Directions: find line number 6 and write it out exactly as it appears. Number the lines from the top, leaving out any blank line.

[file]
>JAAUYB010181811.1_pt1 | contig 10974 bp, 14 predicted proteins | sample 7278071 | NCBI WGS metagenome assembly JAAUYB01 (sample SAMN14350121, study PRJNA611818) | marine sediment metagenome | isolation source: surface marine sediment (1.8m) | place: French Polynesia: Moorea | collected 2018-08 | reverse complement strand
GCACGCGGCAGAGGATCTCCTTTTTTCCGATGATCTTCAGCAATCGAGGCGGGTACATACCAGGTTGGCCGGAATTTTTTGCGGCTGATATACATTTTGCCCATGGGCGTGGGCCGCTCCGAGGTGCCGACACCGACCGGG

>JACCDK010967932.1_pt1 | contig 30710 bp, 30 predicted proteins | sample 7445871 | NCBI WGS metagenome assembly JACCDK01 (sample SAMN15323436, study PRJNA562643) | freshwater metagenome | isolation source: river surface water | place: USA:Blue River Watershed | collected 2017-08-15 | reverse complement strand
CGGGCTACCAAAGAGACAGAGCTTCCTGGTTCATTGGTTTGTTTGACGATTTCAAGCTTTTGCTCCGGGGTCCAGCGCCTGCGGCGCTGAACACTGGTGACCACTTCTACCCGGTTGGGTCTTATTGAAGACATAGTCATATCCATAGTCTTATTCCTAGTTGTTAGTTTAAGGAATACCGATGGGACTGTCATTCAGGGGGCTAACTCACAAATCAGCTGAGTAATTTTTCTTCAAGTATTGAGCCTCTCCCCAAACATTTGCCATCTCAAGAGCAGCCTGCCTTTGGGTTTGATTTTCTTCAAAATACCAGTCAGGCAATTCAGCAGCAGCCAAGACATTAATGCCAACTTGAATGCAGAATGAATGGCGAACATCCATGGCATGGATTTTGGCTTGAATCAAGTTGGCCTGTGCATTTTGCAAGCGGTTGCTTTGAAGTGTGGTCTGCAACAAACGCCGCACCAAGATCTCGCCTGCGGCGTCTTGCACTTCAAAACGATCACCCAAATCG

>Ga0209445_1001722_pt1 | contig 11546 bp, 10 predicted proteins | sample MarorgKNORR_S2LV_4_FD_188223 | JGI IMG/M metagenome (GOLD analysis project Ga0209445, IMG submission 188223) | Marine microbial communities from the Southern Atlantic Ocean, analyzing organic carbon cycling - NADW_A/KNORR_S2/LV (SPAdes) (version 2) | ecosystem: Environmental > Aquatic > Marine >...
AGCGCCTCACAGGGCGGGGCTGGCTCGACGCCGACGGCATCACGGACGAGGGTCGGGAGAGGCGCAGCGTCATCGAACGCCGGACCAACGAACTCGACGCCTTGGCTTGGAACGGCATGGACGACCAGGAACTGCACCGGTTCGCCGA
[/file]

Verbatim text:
AGCGCCTCACAGGGCGGGGCTGGCTCGACGCCGACGGCATCACGGACGAGGGTCGGGAGAGGCGCAGCGTCATCGAACGCCGGACCAACGAACTCGACGCCTTGGCTTGGAACGGCATGGACGACCAGGAACTGCACCGGTTCGCCGA